An Ombudsman’s interim decision released about the existence or otherwise of legal advice on the multimillion dollar Saudi sheep deal shows MFAT has failed to back up the Prime Minister’s claims on the matter, says Labour MP David Parker. “The ...
    5 days ago
  • Nats still planning to take Housing NZ dividend
    Housing New Zealand’s Statement of Performance Expectations shows that the National Government intends to pocket $237m from Housing New Zealand this year including a $54m “surplus distribution”, despite promises that dividends would stop, says Labour’s Housing spokesperson Phil Twyford. “After ...
    6 days ago
  • Parliament must restore democracy for Ecan
    Parliament has a chance to return full democracy to Canterbury with the drawing of a member’s bill that would replace the Government’s appointed commissioners with democratically elected councillors, says Labour’s Canterbury Spokesperson Megan Woods. “In 2010, the Government stripped Cantabrians ...
    6 days ago
  • Police struggle to hold the line in Northland
    Labour’s promise of a thousand extra police will go a long way to calming the fears of people in the North, says the MP for Te Tai Tokerau Kelvin Davis.  “Police are talking about the Northland towns of Kaitaia and ...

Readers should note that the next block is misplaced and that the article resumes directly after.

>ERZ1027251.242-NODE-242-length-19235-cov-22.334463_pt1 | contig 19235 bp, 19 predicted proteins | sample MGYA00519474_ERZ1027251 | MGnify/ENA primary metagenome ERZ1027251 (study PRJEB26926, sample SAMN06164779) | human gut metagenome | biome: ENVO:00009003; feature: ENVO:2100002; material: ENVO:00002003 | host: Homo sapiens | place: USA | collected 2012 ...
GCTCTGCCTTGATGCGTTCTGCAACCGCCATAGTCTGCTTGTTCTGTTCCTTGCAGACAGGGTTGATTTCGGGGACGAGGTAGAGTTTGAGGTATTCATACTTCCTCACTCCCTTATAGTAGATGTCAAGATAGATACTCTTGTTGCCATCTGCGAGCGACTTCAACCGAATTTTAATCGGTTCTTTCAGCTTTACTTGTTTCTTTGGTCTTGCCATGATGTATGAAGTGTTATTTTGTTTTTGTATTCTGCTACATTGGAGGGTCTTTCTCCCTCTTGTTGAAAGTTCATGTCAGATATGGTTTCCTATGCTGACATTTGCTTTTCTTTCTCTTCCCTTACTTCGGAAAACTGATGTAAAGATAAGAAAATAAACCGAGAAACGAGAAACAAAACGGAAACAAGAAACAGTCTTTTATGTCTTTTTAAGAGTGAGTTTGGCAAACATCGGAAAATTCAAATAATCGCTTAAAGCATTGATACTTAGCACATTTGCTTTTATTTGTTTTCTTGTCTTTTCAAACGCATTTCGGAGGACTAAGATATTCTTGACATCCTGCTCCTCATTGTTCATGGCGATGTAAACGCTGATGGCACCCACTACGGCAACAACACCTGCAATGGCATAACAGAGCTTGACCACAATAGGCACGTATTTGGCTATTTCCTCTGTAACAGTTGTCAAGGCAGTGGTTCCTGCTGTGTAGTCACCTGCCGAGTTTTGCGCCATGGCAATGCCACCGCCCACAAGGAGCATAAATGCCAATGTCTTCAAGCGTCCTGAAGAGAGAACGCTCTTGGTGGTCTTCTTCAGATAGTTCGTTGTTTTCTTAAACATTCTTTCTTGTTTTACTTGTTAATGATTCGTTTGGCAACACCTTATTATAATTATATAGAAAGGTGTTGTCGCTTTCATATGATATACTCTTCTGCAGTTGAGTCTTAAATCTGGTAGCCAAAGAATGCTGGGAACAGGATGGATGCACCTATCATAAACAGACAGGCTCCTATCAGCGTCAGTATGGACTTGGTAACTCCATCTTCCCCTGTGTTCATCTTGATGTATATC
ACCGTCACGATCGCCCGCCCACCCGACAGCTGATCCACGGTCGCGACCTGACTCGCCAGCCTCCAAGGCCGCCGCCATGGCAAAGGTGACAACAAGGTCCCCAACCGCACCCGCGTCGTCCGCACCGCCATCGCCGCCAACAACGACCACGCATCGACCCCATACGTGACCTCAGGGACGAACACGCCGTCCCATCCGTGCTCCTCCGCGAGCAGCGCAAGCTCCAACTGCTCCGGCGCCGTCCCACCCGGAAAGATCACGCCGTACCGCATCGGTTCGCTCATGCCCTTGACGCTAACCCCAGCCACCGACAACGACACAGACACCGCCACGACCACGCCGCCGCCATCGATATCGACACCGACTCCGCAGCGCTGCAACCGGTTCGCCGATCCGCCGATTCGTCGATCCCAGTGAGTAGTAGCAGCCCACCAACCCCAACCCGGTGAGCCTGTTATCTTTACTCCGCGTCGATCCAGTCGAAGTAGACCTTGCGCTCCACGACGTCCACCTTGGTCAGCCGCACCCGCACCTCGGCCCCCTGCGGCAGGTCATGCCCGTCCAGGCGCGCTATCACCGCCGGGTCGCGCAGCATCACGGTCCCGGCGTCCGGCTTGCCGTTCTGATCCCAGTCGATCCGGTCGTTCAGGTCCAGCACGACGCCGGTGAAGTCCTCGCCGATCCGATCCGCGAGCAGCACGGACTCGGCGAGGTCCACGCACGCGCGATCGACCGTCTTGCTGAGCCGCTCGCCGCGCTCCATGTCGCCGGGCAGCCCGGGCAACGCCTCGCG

6 days ago
  • Urgent action on agriculture emissions needed
    Immediate action is required to curb agricultural emissions is the loud and clear message from Climate change & agriculture: Understanding the biological greenhouse gases report released today by the Parliamentary Commissioner for the Environment, says Labour’s Climate Change spokesperson Megan ...
    7 days ago
  • Super Fund climate change approach a good start
    Labour Finance Spokesperson Grant Robertson and Climate Change Spokesperson Dr Megan Woods have welcomed the adoption of a climate change investment strategy by the New Zealand Super Fund. “This is a good start. It is a welcome development that the Super ...
    7 days ago
  • Raising the age the right thing to do
    The announcement today that the Government will leave the door open for young people leaving state care still means there is a lot of work to do, says Labour's Spokesperson for Children, Jacinda Ardern "The Government indicated some time ago ...
    7 days ago
  • Coleman plays down the plight of junior doctors
    Junior doctors are crucial to our health services and the industrial action that continues tomorrow shows how desperately the Government has underfunded health, says Labour’s Health spokesperson Annette King.  “Jonathan Coleman’s claim that he has not seen objective evidence of ...